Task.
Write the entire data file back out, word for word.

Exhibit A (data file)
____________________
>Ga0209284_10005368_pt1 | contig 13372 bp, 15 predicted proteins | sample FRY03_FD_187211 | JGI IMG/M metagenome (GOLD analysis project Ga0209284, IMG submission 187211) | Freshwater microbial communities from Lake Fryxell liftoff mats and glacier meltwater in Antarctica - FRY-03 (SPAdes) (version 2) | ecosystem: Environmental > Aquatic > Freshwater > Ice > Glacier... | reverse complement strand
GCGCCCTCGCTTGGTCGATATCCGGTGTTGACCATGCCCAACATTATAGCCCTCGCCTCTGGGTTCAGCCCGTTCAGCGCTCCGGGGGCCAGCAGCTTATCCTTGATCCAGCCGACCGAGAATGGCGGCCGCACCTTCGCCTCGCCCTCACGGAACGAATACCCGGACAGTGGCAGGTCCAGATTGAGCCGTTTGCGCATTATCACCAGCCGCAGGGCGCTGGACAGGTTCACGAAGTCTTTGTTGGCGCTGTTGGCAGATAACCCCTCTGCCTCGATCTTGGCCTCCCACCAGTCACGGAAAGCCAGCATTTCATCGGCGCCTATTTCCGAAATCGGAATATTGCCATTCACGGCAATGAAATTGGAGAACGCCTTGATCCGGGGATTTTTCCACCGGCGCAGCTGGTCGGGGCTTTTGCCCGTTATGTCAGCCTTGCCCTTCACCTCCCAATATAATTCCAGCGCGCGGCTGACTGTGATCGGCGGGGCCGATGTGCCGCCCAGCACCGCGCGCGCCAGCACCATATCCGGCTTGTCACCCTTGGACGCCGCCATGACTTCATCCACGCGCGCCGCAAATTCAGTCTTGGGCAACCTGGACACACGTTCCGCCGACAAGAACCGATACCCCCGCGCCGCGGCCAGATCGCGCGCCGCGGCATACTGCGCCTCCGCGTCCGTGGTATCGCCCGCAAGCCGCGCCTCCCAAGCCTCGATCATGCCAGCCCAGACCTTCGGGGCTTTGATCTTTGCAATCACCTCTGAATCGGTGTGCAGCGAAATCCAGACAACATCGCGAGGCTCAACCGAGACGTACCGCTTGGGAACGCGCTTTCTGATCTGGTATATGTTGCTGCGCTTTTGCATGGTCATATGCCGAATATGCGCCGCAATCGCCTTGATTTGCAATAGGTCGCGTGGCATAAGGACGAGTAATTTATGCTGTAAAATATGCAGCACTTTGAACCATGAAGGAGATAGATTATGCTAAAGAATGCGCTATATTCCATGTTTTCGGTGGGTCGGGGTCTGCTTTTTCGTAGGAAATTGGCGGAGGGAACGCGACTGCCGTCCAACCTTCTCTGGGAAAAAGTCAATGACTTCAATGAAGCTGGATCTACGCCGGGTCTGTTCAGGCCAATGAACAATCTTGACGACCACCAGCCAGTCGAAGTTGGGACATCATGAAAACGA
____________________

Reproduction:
>Ga0209284_10005368_pt1 | contig 13372 bp, 15 predicted proteins | sample FRY03_FD_187211 | JGI IMG/M metagenome (GOLD analysis project Ga0209284, IMG submission 187211) | Freshwater microbial communities from Lake Fryxell liftoff mats and glacier meltwater in Antarctica - FRY-03 (SPAdes) (version 2) | ecosystem: Environmental > Aquatic > Freshwater > Ice > Glacier... | reverse complement strand
GCGCCCTCGCTTGGTCGATATCCGGTGTTGACCATGCCCAACATTATAGCCCTCGCCTCTGGGTTCAGCCCGTTCAGCGCTCCGGGGGCCAGCAGCTTATCCTTGATCCAGCCGACCGAGAATGGCGGCCGCACCTTCGCCTCGCCCTCACGGAACGAATACCCGGACAGTGGCAGGTCCAGATTGAGCCGTTTGCGCATTATCACCAGCCGCAGGGCGCTGGACAGGTTCACGAAGTCTTTGTTGGCGCTGTTGGCAGATAACCCCTCTGCCTCGATCTTGGCCTCCCACCAGTCACGGAAAGCCAGCATTTCATCGGCGCCTATTTCCGAAATCGGAATATTGCCATTCACGGCAATGAAATTGGAGAACGCCTTGATCCGGGGATTTTTCCACCGGCGCAGCTGGTCGGGGCTTTTGCCCGTTATGTCAGCCTTGCCCTTCACCTCCCAATATAATTCCAGCGCGCGGCTGACTGTGATCGGCGGGGCCGATGTGCCGCCCAGCACCGCGCGCGCCAGCACCATATCCGGCTTGTCACCCTTGGACGCCGCCATGACTTCATCCACGCGCGCCGCAAATTCAGTCTTGGGCAACCTGGACACACGTTCCGCCGACAAGAACCGATACCCCCGCGCCGCGGCCAGATCGCGCGCCGCGGCATACTGCGCCTCCGCGTCCGTGGTATCGCCCGCAAGCCGCGCCTCCCAAGCCTCGATCATGCCAGCCCAGACCTTCGGGGCTTTGATCTTTGCAATCACCTCTGAATCGGTGTGCAGCGAAATCCAGACAACATCGCGAGGCTCAACCGAGACGTACCGCTTGGGAACGCGCTTTCTGATCTGGTATATGTTGCTGCGCTTTTGCATGGTCATATGCCGAATATGCGCCGCAATCGCCTTGATTTGCAATAGGTCGCGTGGCATAAGGACGAGTAATTTATGCTGTAAAATATGCAGCACTTTGAACCATGAAGGAGATAGATTATGCTAAAGAATGCGCTATATTCCATGTTTTCGGTGGGTCGGGGTCTGCTTTTTCGTAGGAAATTGGCGGAGGGAACGCGACTGCCGTCCAACCTTCTCTGGGAAAAAGTCAATGACTTCAATGAAGCTGGATCTACGCCGGGTCTGTTCAGGCCAATGAACAATCTTGACGACCACCAGCCAGTCGAAGTTGGGACATCATGAAAACGA